Rusty's waltz wednesday presents: Cowboy Waltz, by Bob Walters
Bob Walters:I first found out about Bob Walters from some old-time playing friends. I think someone shared his version of Melinda with me, and I took to his fiddling right away. Something about coming from a (mildly) classical violin background, and the precision of his bowing and fingering must have struck a chord. So I went out and bought a double-CD recording from a man at the Missouri Traditional Dance and Fiddle Network. The whole thing was very old-timey - we communicated through e-mail, and he personally mailed me the CD after I transfered the money through pay-pal.
Now, what I know about Bob Walters I gleamed from the extensive liner notes that came with the album: The Champion. Bob was born in 1889, and as it turns out, Bob Walters was not from Missouri as I had assumed, but from Nebraska - north and to the west of Missouri. Bob came from a fiddling family, but in those days, like many traditional musicians, music was not his main source of income. Mr. Walters tried farming at first, and then worked as a janitor when the farming didn't work out. A nice anecdote told by his wife Goldie:
He’d go out in the morning with his team and then he’d come home in the middle of the morning. She’d ask, “What’s the matter, Dad?” “Oh, I just thought of a tune” and he’d go in and play until noon. Then they’d have lunch and he’d go out in the field again. But about three o’clock in the afternoon or so, here he’d come in again and she’d want to know what’s wrong–“Oh, just thought of a tune.” But Goldie stuck with him and looked after him.Bob played in and won many fiddle competitions, which helped him get into broadcasting his fiddle playing on radio shows in the 'thirties and 'fourties. I don't think those were recorded, but must have been a great treat to hear. Bob Walters died at age 70 in 1960, the day after Christmas.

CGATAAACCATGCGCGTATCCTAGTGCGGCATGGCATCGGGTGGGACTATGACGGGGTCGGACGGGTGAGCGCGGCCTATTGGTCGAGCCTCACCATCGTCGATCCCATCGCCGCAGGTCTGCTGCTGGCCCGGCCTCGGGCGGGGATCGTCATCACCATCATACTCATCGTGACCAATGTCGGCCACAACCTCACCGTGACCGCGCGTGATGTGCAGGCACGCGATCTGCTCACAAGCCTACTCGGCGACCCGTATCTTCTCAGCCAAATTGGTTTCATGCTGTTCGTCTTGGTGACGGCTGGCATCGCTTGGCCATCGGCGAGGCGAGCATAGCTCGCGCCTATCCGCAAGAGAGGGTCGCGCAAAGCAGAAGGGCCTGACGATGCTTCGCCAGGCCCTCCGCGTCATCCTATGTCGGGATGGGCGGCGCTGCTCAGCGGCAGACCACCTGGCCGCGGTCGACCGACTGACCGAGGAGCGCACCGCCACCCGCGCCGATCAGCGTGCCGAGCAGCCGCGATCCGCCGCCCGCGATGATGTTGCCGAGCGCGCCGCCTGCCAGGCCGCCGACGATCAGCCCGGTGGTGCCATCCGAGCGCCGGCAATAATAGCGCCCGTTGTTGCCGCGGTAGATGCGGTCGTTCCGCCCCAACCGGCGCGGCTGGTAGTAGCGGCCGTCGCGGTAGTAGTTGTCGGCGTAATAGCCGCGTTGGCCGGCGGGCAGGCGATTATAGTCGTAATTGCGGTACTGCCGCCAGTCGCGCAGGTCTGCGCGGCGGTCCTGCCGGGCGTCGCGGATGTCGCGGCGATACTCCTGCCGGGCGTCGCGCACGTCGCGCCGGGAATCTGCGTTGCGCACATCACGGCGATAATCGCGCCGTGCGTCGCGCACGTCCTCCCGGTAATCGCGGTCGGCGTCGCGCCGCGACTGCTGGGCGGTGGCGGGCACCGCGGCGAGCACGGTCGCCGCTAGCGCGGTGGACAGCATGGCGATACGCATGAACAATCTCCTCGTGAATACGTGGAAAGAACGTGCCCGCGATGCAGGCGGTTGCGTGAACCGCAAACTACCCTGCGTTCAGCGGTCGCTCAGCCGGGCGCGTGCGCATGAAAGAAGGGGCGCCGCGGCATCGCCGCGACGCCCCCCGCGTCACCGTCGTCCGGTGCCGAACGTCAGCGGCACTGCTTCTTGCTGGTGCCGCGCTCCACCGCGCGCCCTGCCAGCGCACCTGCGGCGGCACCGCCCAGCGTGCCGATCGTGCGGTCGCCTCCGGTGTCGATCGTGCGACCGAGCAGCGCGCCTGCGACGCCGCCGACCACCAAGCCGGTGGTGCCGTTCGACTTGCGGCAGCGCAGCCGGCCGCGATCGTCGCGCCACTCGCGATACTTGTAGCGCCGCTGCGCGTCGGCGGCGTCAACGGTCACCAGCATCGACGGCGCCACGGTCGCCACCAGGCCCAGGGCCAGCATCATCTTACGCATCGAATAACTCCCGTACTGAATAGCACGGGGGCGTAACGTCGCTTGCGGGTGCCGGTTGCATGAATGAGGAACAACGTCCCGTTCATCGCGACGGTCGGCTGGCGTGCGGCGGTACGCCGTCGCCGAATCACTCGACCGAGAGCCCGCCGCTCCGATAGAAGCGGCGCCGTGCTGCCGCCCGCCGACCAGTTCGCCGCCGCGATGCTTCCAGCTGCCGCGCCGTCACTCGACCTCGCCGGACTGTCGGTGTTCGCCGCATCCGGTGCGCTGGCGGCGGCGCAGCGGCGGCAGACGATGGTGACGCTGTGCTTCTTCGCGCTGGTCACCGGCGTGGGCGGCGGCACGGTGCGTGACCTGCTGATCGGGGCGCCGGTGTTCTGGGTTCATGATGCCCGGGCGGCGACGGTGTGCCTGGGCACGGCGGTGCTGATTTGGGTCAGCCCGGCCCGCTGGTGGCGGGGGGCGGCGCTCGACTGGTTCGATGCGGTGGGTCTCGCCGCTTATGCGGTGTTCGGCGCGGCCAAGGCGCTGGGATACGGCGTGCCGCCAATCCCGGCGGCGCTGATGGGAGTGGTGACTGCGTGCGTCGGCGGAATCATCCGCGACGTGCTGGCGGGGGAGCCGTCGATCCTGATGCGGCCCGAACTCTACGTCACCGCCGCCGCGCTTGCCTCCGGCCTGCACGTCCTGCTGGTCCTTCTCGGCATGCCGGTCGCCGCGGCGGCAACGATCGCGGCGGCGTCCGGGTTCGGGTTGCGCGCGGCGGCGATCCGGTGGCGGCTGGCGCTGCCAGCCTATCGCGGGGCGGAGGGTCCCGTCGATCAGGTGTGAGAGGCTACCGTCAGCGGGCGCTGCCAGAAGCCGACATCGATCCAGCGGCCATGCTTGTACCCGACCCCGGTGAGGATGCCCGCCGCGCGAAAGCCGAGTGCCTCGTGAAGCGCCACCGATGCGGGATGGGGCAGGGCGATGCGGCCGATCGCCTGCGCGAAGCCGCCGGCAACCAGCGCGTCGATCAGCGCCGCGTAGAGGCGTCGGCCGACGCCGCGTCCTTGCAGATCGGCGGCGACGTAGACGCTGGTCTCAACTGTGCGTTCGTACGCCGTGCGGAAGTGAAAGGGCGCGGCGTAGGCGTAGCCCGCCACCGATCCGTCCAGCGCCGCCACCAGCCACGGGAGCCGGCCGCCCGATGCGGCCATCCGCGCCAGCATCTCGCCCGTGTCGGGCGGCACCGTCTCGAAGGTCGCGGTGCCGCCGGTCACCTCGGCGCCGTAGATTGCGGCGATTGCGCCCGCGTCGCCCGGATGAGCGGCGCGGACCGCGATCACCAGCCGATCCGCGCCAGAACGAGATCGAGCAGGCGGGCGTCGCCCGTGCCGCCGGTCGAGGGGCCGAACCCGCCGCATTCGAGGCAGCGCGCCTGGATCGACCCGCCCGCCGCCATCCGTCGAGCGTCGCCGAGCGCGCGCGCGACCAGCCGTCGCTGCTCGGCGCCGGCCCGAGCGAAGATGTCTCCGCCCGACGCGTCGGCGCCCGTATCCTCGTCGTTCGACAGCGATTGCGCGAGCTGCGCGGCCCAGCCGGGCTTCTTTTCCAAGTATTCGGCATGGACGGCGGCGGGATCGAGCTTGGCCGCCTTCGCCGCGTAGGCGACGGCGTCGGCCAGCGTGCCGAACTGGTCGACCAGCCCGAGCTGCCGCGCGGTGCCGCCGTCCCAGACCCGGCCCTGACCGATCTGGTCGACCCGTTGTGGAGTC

The song:"Dwight, we're gonna play your old favorite: cowboy waltz!" Like so many other midwestern tunes, the chords follow the I-IV-I-V-I pattern, in both melody sections. I guess I assumed Bob was from Missouri because people tend to call those the Missouri chord changes, and he plays so many of those tunes. In any case, the liner notes say that Cowboy Waltz was a common Missouri tune.
What I noticed upon re-close-listening to this tune is the syncopation that Bob plays with in the first section. For a good while, I probably played it too straight, and I really appreciate Bob's playing for those kinds of subtleties.
The second melody section is my favorite part of the tune. It has a real lonesome sound and has always sounded familiar to me, as if I'd heard it in Feivel Goes West when I was little, or some Ken Burns documentary. Maybe the effect comes from holding those high D notes for 3 beats, or maybe it's from the resolving part of the melody.
This is the first fiddle tune I've shared on waltz wednesday: blog format. I'm going to set up an email account soon if anyone wants to send suggestions for songs that they come across in waltz format - anyway, I'll post about that another time. Enjoy the tune!
Happy new year to one and all!